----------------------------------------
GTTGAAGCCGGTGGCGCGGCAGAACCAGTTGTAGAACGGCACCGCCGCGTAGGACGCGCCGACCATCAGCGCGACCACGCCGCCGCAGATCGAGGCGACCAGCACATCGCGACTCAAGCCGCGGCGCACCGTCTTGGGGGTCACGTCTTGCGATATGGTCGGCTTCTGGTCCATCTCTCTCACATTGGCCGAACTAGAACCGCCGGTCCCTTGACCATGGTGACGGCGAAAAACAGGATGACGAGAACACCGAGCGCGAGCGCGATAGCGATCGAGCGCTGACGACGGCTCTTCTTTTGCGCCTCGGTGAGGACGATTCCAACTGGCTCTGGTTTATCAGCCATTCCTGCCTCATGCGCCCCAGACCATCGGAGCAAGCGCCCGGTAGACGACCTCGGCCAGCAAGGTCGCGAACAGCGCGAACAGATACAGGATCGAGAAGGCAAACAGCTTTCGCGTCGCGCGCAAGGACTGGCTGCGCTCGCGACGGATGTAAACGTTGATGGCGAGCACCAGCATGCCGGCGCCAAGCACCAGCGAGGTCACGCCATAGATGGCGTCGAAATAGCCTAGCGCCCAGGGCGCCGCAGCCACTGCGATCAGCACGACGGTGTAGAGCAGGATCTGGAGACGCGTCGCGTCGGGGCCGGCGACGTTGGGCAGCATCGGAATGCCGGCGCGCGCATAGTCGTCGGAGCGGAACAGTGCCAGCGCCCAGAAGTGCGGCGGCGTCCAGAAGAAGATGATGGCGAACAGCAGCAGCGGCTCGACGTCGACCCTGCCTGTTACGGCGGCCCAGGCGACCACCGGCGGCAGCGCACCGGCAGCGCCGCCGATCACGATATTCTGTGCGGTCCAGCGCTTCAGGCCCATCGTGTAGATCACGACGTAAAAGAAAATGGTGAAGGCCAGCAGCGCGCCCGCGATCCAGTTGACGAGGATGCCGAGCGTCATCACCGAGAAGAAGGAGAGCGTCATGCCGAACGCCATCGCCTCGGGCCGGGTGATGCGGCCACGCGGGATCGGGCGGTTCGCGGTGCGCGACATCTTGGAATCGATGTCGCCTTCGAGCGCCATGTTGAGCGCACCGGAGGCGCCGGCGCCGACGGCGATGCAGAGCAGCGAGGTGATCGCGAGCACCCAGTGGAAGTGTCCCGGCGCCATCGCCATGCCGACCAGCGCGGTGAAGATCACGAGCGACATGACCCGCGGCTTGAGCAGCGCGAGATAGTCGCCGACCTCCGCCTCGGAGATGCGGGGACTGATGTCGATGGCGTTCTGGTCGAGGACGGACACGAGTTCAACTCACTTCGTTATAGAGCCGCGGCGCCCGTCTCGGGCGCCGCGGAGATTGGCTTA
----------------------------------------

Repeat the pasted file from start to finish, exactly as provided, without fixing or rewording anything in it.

GTTGAAGCCGGTGGCGCGGCAGAACCAGTTGTAGAACGGCACCGCCGCGTAGGACGCGCCGACCATCAGCGCGACCACGCCGCCGCAGATCGAGGCGACCAGCACATCGCGACTCAAGCCGCGGCGCACCGTCTTGGGGGTCACGTCTTGCGATATGGTCGGCTTCTGGTCCATCTCTCTCACATTGGCCGAACTAGAACCGCCGGTCCCTTGACCATGGTGACGGCGAAAAACAGGATGACGAGAACACCGAGCGCGAGCGCGATAGCGATCGAGCGCTGACGACGGCTCTTCTTTTGCGCCTCGGTGAGGACGATTCCAACTGGCTCTGGTTTATCAGCCATTCCTGCCTCATGCGCCCCAGACCATCGGAGCAAGCGCCCGGTAGACGACCTCGGCCAGCAAGGTCGCGAACAGCGCGAACAGATACAGGATCGAGAAGGCAAACAGCTTTCGCGTCGCGCGCAAGGACTGGCTGCGCTCGCGACGGATGTAAACGTTGATGGCGAGCACCAGCATGCCGGCGCCAAGCACCAGCGAGGTCACGCCATAGATGGCGTCGAAATAGCCTAGCGCCCAGGGCGCCGCAGCCACTGCGATCAGCACGACGGTGTAGAGCAGGATCTGGAGACGCGTCGCGTCGGGGCCGGCGACGTTGGGCAGCATCGGAATGCCGGCGCGCGCATAGTCGTCGGAGCGGAACAGTGCCAGCGCCCAGAAGTGCGGCGGCGTCCAGAAGAAGATGATGGCGAACAGCAGCAGCGGCTCGACGTCGACCCTGCCTGTTACGGCGGCCCAGGCGACCACCGGCGGCAGCGCACCGGCAGCGCCGCCGATCACGATATTCTGTGCGGTCCAGCGCTTCAGGCCCATCGTGTAGATCACGACGTAAAAGAAAATGGTGAAGGCCAGCAGCGCGCCCGCGATCCAGTTGACGAGGATGCCGAGCGTCATCACCGAGAAGAAGGAGAGCGTCATGCCGAACGCCATCGCCTCGGGCCGGGTGATGCGGCCACGCGGGATCGGGCGGTTCGCGGTGCGCGACATCTTGGAATCGATGTCGCCTTCGAGCGCCATGTTGAGCGCACCGGAGGCGCCGGCGCCGACGGCGATGCAGAGCAGCGAGGTGATCGCGAGCACCCAGTGGAAGTGTCCCGGCGCCATCGCCATGCCGACCAGCGCGGTGAAGATCACGAGCGACATGACCCGCGGCTTGAGCAGCGCGAGATAGTCGCCGACCTCCGCCTCGGAGATGCGGGGACTGATGTCGATGGCGTTCTGGTCGAGGACGGACACGAGTTCAACTCACTTCGTTATAGAGCCGCGGCGCCCGTCTCGGGCGCCGCGGAGATTGGCTTA